Adam Habib

End this race war now

Sunday Times - - Insight - By ADAM HABIB Habib is vice-chan­cel­lor and prin­ci­pal of the Univer­sity of the Wit­wa­ter­srand and au­thor of South Africa’s Sus­pended Rev­o­lu­tion: Hopes and Prospects

● I be­lieve the EFF is a proto-fas­cist move­ment prone to racism, mil­i­tarism and the politics of ha­tred. Its lead­ers speak of so­cial­ism, an­t­i­cap­i­tal­ism and empowerment, but their con­duct be­lies this and their politics are likely to im­plode the econ­omy and plunge us into an equal­ity of eco­nomic im­pov­er­ish­ment.

Their lead­ers pride them­selves on be­ing univer­si­tye­d­u­cated, yet they be­tray an ide­o­log­i­cal rigid­ity and a thought­less, for­mu­laic politics typ­i­cal of a by­gone era. They con­demned the Zuma pres­i­dency for cor­rup­tion but they too were in­volved in all man­ner of cor­rupt and un­eth­i­cal con­duct.

For too long, an­a­lysts, jour­nal­ists and op­po­si­tion politi­cians have cut them too much slack. They ex­cused the vi­o­lence, mil­i­tarism and racialised rhetoric be­cause it was di­rected against those they did not ap­prove of. Only now have jour­nal­ists and politi­cians wo­ken up to the dan­gers posed by the EFF lead­er­ship, now that they them­selves have be­come the tar­get.

Un­able to con­tinue feed­ing off an easy po­lit­i­cal tar­get like Ja­cob Zuma, the EFF has re­sorted to race­bait­ing, threats, and even vi­o­lent al­ter­ca­tions against a much wider range of in­di­vid­u­als and stake­hold­ers. They have voiced racialised rhetoric against whites, In­di­ans and coloureds, and have re­ceived some sup­port for this from within so­ci­ety.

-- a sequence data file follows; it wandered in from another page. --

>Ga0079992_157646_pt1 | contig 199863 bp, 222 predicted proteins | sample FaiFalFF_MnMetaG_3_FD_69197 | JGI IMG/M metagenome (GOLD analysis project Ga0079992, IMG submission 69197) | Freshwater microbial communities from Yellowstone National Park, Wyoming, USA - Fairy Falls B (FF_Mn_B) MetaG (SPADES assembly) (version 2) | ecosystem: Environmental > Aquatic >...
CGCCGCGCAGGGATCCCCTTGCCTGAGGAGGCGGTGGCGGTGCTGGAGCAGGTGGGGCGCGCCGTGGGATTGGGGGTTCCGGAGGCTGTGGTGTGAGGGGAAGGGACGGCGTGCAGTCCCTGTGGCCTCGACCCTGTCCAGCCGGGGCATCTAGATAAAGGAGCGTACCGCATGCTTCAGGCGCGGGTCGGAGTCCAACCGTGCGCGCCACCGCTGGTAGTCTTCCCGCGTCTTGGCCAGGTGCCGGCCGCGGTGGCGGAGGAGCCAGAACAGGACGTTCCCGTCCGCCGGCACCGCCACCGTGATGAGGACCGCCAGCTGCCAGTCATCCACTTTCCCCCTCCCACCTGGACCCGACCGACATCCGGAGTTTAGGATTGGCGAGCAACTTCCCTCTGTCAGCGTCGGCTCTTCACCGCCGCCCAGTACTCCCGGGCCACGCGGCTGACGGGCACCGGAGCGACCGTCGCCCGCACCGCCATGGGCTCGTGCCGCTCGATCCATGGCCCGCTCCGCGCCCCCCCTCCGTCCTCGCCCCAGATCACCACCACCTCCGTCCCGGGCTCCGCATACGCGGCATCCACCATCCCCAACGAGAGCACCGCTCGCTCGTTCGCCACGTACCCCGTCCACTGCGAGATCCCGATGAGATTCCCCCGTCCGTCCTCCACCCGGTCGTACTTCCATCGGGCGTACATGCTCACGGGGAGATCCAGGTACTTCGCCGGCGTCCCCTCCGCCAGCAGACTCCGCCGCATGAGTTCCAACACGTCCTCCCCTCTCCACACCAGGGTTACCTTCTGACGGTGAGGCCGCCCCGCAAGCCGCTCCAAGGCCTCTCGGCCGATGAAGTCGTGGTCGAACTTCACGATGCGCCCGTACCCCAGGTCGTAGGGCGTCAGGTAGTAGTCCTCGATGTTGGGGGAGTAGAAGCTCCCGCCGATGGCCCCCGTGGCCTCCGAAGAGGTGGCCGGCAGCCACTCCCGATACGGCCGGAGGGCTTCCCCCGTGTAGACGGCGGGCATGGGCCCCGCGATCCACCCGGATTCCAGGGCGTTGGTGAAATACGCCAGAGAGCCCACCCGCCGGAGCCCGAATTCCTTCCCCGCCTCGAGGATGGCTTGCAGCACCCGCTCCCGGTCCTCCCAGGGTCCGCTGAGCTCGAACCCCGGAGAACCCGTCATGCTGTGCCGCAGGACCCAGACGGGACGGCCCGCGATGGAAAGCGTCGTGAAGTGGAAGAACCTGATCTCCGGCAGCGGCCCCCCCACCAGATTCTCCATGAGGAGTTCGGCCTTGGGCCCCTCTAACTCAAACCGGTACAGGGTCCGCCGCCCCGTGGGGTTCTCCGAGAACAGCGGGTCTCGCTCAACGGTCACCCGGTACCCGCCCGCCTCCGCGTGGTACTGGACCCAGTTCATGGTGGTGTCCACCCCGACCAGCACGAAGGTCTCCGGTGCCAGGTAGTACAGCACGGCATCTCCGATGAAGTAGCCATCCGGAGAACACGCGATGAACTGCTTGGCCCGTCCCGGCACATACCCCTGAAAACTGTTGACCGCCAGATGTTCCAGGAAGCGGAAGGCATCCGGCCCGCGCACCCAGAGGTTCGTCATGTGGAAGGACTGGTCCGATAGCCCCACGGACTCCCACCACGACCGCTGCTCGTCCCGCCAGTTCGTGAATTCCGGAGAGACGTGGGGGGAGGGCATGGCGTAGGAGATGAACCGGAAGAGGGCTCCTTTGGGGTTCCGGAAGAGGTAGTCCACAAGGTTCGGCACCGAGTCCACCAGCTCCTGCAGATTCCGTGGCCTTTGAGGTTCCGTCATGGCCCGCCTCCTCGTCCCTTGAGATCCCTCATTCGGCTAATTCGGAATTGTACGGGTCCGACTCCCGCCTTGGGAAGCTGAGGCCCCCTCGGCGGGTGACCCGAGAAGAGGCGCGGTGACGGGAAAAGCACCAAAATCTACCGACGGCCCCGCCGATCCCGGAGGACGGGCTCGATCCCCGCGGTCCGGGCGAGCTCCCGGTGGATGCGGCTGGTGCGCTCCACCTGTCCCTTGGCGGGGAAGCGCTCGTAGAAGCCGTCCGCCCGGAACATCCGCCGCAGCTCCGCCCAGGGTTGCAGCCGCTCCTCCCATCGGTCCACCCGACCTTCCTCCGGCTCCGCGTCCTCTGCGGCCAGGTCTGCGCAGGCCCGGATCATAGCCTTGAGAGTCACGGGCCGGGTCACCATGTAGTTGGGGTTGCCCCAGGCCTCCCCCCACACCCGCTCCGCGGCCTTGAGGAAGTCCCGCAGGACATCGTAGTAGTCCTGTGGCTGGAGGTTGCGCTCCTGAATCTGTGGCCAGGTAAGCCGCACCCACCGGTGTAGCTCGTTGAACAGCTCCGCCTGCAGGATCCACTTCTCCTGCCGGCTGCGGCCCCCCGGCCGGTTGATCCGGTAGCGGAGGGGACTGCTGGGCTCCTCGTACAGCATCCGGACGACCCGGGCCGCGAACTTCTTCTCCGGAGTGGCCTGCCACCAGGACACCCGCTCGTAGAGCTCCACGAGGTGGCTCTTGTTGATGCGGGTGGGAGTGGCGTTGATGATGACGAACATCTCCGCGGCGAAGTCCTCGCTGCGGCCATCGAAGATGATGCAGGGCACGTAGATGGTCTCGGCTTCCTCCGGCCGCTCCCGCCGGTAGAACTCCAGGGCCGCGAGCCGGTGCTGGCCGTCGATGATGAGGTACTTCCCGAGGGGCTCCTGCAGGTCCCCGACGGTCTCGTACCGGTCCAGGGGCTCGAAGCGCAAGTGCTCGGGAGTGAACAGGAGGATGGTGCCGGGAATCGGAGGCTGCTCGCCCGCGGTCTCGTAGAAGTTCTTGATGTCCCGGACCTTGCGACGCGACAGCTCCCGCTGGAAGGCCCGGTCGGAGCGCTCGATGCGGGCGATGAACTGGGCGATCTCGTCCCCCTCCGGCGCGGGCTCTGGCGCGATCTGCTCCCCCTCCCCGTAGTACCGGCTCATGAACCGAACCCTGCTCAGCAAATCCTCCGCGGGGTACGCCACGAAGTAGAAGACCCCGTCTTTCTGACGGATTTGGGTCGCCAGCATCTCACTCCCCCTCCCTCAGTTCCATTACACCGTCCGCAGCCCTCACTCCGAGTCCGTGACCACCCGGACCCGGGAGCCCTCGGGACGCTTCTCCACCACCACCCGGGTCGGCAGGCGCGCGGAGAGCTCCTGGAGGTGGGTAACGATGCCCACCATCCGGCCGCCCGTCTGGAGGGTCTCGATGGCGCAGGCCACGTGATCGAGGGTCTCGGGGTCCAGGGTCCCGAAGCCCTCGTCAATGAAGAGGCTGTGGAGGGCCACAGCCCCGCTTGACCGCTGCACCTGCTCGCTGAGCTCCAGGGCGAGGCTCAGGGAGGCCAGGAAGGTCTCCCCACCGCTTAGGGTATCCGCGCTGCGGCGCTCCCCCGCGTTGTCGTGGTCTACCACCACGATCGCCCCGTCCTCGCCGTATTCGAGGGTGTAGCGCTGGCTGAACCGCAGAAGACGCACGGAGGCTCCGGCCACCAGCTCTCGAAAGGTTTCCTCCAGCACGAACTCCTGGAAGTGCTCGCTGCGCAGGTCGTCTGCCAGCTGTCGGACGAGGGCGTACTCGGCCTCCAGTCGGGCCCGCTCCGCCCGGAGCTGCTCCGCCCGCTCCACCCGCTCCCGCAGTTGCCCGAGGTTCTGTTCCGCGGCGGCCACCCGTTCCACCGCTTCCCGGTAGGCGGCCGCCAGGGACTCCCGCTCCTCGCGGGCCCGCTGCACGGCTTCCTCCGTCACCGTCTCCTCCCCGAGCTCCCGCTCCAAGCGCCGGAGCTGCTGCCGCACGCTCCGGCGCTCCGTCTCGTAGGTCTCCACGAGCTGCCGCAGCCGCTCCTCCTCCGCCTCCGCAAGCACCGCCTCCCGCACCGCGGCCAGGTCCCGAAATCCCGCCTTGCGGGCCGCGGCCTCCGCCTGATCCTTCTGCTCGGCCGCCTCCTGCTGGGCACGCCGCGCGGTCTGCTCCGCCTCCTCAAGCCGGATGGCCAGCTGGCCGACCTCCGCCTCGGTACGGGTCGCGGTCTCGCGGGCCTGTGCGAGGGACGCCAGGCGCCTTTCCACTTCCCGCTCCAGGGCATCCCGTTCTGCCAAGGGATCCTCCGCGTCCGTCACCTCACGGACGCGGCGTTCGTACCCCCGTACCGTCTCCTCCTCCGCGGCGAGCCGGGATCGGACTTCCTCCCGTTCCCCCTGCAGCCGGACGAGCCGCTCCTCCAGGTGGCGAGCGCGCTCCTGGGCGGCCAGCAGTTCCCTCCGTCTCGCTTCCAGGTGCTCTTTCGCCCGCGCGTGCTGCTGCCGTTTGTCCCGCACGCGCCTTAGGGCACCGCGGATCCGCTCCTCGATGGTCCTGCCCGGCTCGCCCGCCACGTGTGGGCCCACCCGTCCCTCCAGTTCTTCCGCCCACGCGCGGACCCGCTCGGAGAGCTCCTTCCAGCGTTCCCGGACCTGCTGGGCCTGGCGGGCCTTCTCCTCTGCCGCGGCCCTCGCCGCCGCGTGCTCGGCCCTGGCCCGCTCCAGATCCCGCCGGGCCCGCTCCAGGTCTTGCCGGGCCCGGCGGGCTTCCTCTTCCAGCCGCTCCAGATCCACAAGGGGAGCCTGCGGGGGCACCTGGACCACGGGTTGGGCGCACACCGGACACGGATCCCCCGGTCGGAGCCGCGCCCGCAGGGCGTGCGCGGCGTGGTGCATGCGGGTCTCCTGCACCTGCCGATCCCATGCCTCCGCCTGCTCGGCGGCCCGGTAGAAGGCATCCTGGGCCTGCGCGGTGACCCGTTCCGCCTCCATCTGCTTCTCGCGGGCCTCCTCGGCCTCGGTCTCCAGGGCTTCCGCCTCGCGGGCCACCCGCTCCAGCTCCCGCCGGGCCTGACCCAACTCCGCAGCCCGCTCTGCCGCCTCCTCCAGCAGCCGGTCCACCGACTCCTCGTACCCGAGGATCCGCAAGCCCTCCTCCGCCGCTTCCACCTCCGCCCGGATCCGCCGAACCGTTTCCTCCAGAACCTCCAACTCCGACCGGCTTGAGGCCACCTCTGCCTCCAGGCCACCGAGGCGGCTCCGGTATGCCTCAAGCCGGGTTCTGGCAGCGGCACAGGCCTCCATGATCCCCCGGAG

There are of course many such racist or eth­nic tropes: “South African whites, In­di­ans and coloureds are racist against Africans” (EFF lead­ers have been at the fore­front of prop­a­gat­ing this); “African do­mes­tic work­ers get treated badly by African fam­i­lies and there­fore pre­fer work­ing for white em­ploy­ers”; “African em­ploy­ees are lazy and use af­fir­ma­tive ac­tion and BEE to progress”; “In­dian busi­ness­men are wily and ma­nip­u­late African politi­cians”; “Zu­lus are vi­o­lent”; “Xhosas are smart and in­tel­lec­tu­ally ori­ented”; “Mus­lims are fa­nat­ics and ter­ror­ists” . . .

Al­most all of these have some el­e­ment of truth if read and in­ter­preted in a de­con­tex­tu­alised man­ner.

Many In­di­ans, whites and coloureds are in­deed racist against Africans. Not all are.

Many African fam­i­lies do in­deed pay their em­ploy­ees less than they should. Not all do this. White fam­i­lies may in­deed pay African em­ploy­ees more, but it may be ex­plained by their lo­ca­tion in the class hi­er­ar­chy of South African so­ci­ety.

Some Zu­lus may in­deed be vi­o­lent, but so are many from all other South African cul­tural groups.

Some Africans do in­deed use af­fir­ma­tive ac­tion poli­cies to avoid be­ing pro­duc­tive, but this is not typ­i­cal. More­over, this be­hav­iour is no dif­fer­ent to that of Afrikaner whites when they were the ben­e­fi­cia­ries of af­fir­ma­tive ac­tion in the apartheid era.

Some Mus­lims are in­deed ter­ror­ists, but so are many oth­ers of other re­li­gious groups.

Some of these racialised tropes can be ex­plained through a struc­tural or class anal­y­sis. Let me use two ex­am­ples within the In­dian com­mu­nity to ex­plain this to our “Marx­ist” lead­ers in the EFF.

There is of­ten a view that South African In­di­ans are nat­u­rally en­tre­pre­neur­ial and that this ac­counts for their eco­nomic suc­cess in the post-apartheid era.